Crystal Fincher: [00:24:59] It is infuriating. It's infuriating for a number of reasons. First and foremost, we need to acknowledge and understand that these sweeps are specifically recommended against by the CDC and by public health authorities, including King County Public Health, because in a pandemic, this increases the chance and exposure of people to COVID-19. And this is a population that is also specifically vulnerable, more vulnerable than average. They're an at-risk population for COVID-19 and now you're increasing the likelihood of them being exposed, and everyone involved in this effort - it is so deeply irresponsible from a public health perspective and flies in the face of guidance. So at a time when she's saying she wants people to do what's necessary to keep each other safe, it would be nice if she did that herself, and didn't defy the CDC in order to push out people from a place where, at least they have a stable place that they can call their own and they can sleep right now in the pandemic, and not push them out because some people get their feelings hurt and get riled up by having to see them, as if that is the offense and not that someone doesn't have a home - when, as you said, there are many, so many hotel rooms available. There are so many vacant spaces available. And in a time when we have the hospitality industry, in particular, asking us to help them because they're struggling - rooms aren't being rented - wow, this does seem like it makes sense - that this can meet a number of needs if we were to partner or procure those rooms for people who did not have a place to live. And this is also happening in the face of State Supreme Court ruling that says that you can't kick someone, you can't remove someone who does not have a home, from public property if there is nowhere for them to go. And that's what we're talking about here and what infuriates me about Durkan - one of the things that infuriates me about Durkan - is that her and her administration seemed to put so much effort into acting like they were solving the problem, and a public relations effort with a Navigation Team who wasn't obligated to offer real services, and who was actually working in tandem with police officers to sweep instead of spending that money and effort and time on actually just providing people with housing. And it's so frustrating and it's so upsetting and angering, that the focus is on people who are upset by visible poverty - as if just the threat to their idyllic vision that other people - "those people" - shouldn't be around here and I shouldn't be subjected to them is just maddening and against everything that we should be standing for. It's offensive - protestors were out there for the same reason - they're out there for other items that are unjust. This was an unjust, unwise, and unhealthy action, and I hope we see the end of these when Durkan leaves.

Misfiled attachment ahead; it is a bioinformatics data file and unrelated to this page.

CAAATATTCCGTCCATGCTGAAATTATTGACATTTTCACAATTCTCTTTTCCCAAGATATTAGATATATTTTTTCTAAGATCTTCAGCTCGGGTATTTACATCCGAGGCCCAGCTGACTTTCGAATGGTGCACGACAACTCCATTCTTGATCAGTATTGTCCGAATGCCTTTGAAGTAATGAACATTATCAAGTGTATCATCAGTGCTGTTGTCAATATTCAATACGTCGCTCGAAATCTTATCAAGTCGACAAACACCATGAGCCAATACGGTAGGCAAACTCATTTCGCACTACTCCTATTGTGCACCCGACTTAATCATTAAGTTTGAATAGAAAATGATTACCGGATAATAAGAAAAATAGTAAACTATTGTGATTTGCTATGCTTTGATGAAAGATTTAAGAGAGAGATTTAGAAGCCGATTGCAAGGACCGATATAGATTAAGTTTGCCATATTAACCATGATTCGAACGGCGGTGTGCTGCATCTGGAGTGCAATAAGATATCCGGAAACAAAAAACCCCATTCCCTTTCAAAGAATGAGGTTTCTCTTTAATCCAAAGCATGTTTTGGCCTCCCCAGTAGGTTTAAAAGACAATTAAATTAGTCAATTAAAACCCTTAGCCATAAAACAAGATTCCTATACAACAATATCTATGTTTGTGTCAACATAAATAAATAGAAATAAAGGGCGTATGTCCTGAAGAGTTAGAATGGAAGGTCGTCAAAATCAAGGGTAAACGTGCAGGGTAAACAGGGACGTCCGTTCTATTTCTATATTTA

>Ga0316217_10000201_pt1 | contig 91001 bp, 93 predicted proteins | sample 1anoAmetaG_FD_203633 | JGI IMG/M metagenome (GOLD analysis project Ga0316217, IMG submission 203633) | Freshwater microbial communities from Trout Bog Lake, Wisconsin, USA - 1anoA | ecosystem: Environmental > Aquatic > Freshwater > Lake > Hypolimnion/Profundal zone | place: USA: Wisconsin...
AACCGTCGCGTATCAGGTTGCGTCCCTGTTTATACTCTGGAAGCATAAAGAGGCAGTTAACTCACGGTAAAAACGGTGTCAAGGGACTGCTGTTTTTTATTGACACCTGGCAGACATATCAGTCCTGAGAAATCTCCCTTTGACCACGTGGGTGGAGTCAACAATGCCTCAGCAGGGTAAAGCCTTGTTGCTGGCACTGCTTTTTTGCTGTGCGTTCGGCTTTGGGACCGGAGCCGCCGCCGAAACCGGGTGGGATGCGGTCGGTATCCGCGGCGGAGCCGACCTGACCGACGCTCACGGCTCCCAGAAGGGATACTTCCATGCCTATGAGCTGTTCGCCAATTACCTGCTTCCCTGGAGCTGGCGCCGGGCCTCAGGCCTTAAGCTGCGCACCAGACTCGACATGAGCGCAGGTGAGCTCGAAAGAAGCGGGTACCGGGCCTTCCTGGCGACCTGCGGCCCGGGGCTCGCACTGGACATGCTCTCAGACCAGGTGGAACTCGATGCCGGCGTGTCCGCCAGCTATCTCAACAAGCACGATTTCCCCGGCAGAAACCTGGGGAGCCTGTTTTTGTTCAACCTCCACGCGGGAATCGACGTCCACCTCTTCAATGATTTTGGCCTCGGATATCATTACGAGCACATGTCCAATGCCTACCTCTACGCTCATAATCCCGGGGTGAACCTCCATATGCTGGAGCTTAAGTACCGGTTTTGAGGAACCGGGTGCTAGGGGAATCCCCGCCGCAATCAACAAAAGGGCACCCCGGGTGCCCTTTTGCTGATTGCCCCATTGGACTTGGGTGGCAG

Heather Weiner: [00:28:40] Yeah. Well, let's see if people are gonna run, if somebody's gonna run on fixing homelessness, like she ran on in 2017 - that was her major issue. And in fact, I remember the Chamber of Commerce ads in support of her, specifically showed tents in parks and said if her opponent, Cary Moon, was going to win, there would be more tents in parks. Guess what? Durkan won. We see tents in every single park - and it's not because she's not being tough enough. It's because there is nowhere else for people to go. And when you tell people to go get a job, to get themselves "cleaned up", to deal with substance use disorder or other mental health issues - suddenly, we are in a chicken and egg scenario because there is no way for someone to get a job or to deal with mental health or substance use issues when they are just trying to survive in a cold wet tent.


Crystal Fincher: [00:29:41] Absolutely. So I - we will certainly be hearing more about this. There is certainly a lot of resistance to this effort and obviously, one of the reasons why Durkan is choosing not to run again is it looks unlikely that she would have been elected again, because she and her leadership and policies are unpopular with the majority of Seattle residents. So we'll continue to stay tuned.


I thank you for tuning in to Hacks and Wonks on KVRU 105.7 FM this Friday, December 18th, 2020. Our chief audio engineer at KVRU is Maurice Jones, Jr. The producer of Hacks and Wonks is Lisl Stadler. And our wonderful co-host today was Seattle political consultant, Heather Weiner. Thanks for joining us, Heather.


Heather Weiner: [00:30:30] Oh, so nice to chat with you and I'm happy to come back on again soon.


Crystal Fincher: [00:30:35] Thank you. You can find Heather on Twitter at @hlweiner. And you can find me on Twitter at @finchfrii. And now you can follow Hacks and Wonks on iTunes, Spotify, and wherever else you get your podcasts - just type Hacks and Wonks into the search bar. Be sure to subscribe, to get our Friday almost-live shows and our midweek show delivered to your podcast feed. You can also get a full transcript of this episode and links to the resources referenced in the show at officialhacksandwonks.com and in the podcast episode notes. Thanks for tuning in. We'll talk to you next time.